The “Gattamelata” equestrian statue has, as already noted, a great historical position. It is doubtless to that position, as the first of its kind in modern art, that are due any shortcomings in it that we may, by taking thought, discover.

The horse, as is natural, is not equal in execution to its rider, and, possibly because of the disproportion in size between the two, the full greatness of the latter does not strike one immediately. The fact of the rider’s head being uncovered increases this effect of disparity. Verrocchio, following after Donato, gave to his figure of “Colleone” a peaked helmet, and, in comparing the two statues, we cannot but feel that the addition was a happy one. Yet the “Gattamelata ” in itself is a magnificent presentation of a sagacious warrior, cool, determined, commanding, and is filled with that subtle suggestion of individual character, which it is Donato’s special triumph to achieve. By the side of the dignified and restrained ” Gattamelata,” the more decorative ” Colleone ” may be almost accused of bluster.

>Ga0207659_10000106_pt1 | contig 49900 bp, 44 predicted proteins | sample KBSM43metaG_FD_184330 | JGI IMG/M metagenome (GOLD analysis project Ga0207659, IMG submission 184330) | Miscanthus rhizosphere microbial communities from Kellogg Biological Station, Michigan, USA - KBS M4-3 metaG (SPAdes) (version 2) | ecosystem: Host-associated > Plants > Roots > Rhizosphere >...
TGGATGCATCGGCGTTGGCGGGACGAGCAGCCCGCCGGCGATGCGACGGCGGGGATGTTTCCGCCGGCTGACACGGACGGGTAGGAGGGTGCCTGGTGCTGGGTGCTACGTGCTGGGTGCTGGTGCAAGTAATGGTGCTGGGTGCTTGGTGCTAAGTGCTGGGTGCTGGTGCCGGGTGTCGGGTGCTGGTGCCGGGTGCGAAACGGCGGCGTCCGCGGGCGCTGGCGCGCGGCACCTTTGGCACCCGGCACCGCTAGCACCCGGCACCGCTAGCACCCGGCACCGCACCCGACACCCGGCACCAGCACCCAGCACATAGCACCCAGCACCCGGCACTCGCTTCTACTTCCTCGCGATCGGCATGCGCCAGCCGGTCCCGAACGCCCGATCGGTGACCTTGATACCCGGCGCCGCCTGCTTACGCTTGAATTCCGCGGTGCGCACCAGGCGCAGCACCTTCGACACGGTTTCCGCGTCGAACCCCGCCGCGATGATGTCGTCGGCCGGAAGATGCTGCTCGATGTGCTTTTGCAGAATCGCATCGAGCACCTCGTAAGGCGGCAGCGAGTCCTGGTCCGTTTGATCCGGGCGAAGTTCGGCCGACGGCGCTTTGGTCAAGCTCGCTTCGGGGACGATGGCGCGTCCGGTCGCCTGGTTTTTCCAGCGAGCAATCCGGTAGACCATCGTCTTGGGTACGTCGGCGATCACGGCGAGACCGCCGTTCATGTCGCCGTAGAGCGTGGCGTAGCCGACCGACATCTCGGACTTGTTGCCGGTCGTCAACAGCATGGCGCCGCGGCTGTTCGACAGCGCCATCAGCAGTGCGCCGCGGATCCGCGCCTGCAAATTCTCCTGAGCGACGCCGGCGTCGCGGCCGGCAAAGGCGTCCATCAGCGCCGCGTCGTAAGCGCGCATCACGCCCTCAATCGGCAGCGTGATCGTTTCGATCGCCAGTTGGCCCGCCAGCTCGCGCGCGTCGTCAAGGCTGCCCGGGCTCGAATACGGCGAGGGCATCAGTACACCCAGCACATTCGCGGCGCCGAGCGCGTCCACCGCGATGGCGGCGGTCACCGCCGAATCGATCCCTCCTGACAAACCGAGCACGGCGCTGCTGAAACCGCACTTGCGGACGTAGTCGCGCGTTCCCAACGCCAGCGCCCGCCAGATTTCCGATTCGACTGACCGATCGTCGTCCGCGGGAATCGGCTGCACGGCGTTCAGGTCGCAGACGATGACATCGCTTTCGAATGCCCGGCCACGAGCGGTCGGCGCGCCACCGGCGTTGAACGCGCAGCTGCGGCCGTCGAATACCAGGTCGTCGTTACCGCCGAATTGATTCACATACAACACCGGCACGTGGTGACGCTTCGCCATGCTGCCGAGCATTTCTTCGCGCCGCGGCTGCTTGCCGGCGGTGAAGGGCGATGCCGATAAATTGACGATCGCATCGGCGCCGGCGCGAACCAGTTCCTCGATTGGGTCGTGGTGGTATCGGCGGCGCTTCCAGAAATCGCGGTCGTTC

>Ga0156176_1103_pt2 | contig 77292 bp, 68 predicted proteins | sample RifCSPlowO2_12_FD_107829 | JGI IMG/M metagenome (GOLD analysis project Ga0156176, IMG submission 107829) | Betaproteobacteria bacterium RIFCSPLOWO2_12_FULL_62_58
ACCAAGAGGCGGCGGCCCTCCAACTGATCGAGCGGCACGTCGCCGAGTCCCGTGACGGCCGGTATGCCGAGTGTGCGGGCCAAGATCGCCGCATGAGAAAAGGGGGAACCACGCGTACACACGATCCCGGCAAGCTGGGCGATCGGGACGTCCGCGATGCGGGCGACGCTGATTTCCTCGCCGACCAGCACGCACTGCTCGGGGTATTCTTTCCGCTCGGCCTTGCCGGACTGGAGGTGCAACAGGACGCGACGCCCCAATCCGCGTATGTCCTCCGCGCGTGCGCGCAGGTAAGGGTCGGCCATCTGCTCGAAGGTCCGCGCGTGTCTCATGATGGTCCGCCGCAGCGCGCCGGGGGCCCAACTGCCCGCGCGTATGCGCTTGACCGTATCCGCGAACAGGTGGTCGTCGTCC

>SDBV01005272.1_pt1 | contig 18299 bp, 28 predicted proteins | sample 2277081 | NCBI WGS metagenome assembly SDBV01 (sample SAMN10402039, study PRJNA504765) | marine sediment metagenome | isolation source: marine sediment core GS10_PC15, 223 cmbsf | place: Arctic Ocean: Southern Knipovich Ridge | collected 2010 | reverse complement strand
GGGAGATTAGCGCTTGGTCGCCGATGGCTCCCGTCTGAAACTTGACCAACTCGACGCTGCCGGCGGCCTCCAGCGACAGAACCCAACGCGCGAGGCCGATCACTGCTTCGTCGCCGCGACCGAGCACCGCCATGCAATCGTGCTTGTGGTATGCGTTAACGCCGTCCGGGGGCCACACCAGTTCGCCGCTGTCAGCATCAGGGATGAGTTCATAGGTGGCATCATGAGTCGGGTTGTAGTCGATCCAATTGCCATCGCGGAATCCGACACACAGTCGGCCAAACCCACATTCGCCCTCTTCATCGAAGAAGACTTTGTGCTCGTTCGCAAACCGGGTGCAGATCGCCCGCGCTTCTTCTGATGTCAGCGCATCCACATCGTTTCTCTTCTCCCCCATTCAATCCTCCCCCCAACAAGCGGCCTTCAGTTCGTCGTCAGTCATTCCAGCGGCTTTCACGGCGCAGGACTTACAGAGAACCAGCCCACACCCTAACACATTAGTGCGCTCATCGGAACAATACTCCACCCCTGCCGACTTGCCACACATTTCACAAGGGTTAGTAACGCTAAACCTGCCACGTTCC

The action of the horse is that of ambling ; both feet on the same side move together. This action it has in common with the bronze horses of St. Mark, and also of the horses on the frieze of the Parthenon. Thus it seems probable that, in classic times, if not also in later days, the amble was the equine pace of ceremony used on state occasions, and for that reason chosen for representation in that most stately form of monument, the equestrian statue.